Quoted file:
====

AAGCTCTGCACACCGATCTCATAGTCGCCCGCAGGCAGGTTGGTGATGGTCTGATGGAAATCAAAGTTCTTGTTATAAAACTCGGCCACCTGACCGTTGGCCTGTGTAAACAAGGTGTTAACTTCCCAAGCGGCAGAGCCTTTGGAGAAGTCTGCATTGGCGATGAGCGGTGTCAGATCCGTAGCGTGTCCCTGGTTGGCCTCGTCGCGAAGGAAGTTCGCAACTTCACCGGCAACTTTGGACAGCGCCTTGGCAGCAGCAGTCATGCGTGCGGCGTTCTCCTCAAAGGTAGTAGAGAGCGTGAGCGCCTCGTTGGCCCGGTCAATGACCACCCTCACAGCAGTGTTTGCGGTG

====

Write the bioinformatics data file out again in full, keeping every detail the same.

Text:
AAGCTCTGCACACCGATCTCATAGTCGCCCGCAGGCAGGTTGGTGATGGTCTGATGGAAATCAAAGTTCTTGTTATAAAACTCGGCCACCTGACCGTTGGCCTGTGTAAACAAGGTGTTAACTTCCCAAGCGGCAGAGCCTTTGGAGAAGTCTGCATTGGCGATGAGCGGTGTCAGATCCGTAGCGTGTCCCTGGTTGGCCTCGTCGCGAAGGAAGTTCGCAACTTCACCGGCAACTTTGGACAGCGCCTTGGCAGCAGCAGTCATGCGTGCGGCGTTCTCCTCAAAGGTAGTAGAGAGCGTGAGCGCCTCGTTGGCCCGGTCAATGACCACCCTCACAGCAGTGTTTGCGGTG